Want to know your risk of macular disease?
Don’t lose focus of your eye health
Macular disease is the biggest cause of sight loss in the UK, affecting nearly 1.5 million people. Age-related macular degeneration (AMD) is the most common condition, generally affecting people over the age of 55. But, there are several types of macular disease, affecting people of all ages – including children.
There is no cure for macular disease, but some treatments can preserve sight by slowing down the progression of the condition. Early detection is important, so look out for the warning signs and seek medical advice if you notice any changes to your vision.
Cases of macular disease are expected to rise by 15% across Europe by 2050, due to our aging population. Some forms of macular disease are genetic, while others are associated with lifestyle factors such as smoking and a poor diet. Ageing and underlying health conditions, such as diabetes, also increase the risk of developing the condition.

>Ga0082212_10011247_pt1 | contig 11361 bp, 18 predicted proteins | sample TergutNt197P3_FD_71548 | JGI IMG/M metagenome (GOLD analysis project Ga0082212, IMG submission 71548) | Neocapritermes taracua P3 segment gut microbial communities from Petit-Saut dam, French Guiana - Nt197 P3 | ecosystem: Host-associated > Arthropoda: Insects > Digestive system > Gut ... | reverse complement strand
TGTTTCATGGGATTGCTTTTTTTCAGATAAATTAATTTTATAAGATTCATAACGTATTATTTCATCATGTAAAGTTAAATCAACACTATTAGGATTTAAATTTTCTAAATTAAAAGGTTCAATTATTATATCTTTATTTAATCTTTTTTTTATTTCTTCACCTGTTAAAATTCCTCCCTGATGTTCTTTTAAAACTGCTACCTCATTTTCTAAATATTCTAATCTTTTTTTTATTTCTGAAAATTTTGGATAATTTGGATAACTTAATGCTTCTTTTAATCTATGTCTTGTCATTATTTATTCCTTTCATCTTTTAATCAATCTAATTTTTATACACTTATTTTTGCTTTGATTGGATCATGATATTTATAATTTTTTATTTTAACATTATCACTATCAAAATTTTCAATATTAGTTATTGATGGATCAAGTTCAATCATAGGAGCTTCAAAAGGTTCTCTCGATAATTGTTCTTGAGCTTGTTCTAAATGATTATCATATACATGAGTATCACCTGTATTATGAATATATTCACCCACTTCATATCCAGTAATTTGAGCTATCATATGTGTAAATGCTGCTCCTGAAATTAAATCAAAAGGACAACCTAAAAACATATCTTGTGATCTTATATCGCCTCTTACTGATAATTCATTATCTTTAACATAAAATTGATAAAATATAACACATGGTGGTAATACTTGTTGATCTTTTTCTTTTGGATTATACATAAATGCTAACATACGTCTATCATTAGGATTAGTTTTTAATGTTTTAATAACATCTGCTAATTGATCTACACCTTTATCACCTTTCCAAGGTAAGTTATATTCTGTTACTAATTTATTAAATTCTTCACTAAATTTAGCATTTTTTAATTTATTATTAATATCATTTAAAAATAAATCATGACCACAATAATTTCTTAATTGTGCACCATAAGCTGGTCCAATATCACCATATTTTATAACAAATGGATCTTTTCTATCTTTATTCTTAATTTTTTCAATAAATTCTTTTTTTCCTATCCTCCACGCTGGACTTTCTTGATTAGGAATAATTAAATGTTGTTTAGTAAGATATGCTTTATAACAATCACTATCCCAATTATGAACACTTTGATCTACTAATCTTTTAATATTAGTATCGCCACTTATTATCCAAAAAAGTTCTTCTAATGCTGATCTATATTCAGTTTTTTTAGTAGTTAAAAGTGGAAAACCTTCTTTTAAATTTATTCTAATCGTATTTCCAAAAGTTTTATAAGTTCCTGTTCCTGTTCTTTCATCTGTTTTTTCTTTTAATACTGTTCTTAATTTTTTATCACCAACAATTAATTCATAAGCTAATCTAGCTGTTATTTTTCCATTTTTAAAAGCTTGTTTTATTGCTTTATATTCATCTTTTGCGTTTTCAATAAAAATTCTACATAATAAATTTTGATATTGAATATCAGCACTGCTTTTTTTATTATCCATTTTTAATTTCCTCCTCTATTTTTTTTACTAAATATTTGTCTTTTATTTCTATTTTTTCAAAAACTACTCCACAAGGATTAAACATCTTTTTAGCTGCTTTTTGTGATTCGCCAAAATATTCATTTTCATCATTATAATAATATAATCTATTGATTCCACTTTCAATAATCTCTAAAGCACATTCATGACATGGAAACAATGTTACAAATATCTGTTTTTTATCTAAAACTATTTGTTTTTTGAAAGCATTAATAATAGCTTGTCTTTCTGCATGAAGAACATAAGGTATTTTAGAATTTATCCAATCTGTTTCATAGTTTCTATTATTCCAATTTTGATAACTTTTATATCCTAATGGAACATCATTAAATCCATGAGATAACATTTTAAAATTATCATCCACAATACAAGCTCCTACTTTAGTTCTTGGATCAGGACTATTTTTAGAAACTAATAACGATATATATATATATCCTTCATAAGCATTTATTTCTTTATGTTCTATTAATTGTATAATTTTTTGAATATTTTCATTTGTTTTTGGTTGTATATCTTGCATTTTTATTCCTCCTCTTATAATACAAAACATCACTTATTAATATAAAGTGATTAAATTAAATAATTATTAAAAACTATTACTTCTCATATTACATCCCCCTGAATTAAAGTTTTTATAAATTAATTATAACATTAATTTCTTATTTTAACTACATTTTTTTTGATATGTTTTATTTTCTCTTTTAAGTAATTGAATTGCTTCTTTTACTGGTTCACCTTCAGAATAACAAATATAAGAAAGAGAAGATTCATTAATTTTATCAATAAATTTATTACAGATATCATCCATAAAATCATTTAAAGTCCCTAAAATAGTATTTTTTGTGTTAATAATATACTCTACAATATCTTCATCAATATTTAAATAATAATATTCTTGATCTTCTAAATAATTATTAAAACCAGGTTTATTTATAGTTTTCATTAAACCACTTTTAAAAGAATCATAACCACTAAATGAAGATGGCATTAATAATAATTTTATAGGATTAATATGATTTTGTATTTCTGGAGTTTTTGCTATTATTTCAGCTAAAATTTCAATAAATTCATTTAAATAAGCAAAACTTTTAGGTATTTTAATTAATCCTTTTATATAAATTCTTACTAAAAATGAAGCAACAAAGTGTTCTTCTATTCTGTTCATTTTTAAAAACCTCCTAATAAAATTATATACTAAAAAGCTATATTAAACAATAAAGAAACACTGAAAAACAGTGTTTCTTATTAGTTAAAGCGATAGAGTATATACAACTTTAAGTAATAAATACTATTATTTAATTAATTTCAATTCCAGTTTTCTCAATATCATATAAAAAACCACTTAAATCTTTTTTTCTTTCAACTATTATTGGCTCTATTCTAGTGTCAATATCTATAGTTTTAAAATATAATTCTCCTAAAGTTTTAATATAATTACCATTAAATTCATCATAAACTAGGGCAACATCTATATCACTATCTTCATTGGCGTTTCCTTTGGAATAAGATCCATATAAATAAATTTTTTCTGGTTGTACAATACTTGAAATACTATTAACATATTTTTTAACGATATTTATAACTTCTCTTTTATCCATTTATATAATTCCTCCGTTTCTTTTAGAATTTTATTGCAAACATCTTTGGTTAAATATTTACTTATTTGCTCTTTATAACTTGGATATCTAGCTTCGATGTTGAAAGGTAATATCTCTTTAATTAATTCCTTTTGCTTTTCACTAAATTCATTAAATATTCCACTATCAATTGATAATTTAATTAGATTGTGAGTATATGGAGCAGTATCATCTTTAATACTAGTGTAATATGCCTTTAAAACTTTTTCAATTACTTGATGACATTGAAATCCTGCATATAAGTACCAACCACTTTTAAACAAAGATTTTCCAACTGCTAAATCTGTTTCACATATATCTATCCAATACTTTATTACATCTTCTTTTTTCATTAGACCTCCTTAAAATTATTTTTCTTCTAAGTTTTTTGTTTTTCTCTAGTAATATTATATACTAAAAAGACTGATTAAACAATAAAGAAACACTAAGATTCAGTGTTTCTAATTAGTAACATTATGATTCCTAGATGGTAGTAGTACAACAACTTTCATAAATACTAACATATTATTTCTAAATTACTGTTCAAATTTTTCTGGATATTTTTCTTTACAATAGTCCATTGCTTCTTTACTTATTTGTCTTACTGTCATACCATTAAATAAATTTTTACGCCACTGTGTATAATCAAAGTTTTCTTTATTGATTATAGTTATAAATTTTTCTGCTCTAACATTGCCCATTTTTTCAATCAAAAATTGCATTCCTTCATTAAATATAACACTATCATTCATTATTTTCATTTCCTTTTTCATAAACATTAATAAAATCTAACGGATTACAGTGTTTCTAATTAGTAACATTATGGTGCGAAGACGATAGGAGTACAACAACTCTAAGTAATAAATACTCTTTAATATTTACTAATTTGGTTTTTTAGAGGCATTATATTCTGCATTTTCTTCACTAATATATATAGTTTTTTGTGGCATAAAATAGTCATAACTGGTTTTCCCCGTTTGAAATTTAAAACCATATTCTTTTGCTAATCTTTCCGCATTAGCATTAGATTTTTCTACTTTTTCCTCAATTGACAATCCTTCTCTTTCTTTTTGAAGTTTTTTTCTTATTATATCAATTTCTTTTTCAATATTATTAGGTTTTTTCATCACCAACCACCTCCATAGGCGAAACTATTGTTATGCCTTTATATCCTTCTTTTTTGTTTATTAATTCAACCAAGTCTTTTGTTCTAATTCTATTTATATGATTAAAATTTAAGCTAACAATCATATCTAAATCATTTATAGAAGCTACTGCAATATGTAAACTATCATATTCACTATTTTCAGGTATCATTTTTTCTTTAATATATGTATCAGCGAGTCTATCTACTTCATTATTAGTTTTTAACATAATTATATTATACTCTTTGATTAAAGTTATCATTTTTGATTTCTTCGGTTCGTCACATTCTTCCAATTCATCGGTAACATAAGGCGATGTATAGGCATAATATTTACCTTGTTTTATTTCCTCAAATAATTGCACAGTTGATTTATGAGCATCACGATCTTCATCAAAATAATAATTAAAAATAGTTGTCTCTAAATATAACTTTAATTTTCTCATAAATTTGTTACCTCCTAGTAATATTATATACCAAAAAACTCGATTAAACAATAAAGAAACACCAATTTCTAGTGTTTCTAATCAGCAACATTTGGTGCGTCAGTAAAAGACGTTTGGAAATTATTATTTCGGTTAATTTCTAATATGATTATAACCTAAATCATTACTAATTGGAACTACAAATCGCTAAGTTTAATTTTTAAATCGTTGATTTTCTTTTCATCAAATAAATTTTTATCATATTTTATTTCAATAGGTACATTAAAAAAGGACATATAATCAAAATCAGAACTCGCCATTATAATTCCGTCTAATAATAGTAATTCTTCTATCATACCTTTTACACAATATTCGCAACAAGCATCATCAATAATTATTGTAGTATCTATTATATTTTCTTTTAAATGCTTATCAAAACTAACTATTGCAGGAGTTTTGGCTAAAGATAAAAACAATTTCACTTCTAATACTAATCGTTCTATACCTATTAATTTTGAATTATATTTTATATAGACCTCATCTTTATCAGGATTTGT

Early warning signs
Macular disease generally doesn’t cause pain or change the appearance of the eye, so it’s important to look out for changes in your vision. Early warning signs include:
- Seeing dark spots or smudges
- Straight lines appearing bent or wavy
- Having difficulty reading
- Noticing colours fading
- Finding bright light glaring and uncomfortable
Seeking professional advice
If you notice a change in your vision, it’s important to seek advice from your eyecare professional as soon as possible.
The optometrist at your local optician’s practice can test sight, prescribe glasses and check for eye disease. If you need to be referred for treatment, your optician should fast-track your referral straight to the hospital. You should not be sent to your GP as this causes unnecessary delay.
Maintaining healthy eyes
Keeping up with eye examinations and looking after your health are important in maintaining your vision. The NHS recommends you have your eyes tested at least every two years or more frequently if advised by your ophthalmic practitioner or optometrist. A healthy diet rich in antioxidants, giving up smoking and protecting eyes from ultraviolet (UV) light will help you look after your eyes and stay healthy.
“Good eyesight is something many of us take for granted, myself included. I’ve lived most of my life in the public eye and when it comes to vision, most of us don’t think twice about it. Problems with our eyesight shouldn’t be ignored, especially as we get older.”
- Dame Twiggy Lawson
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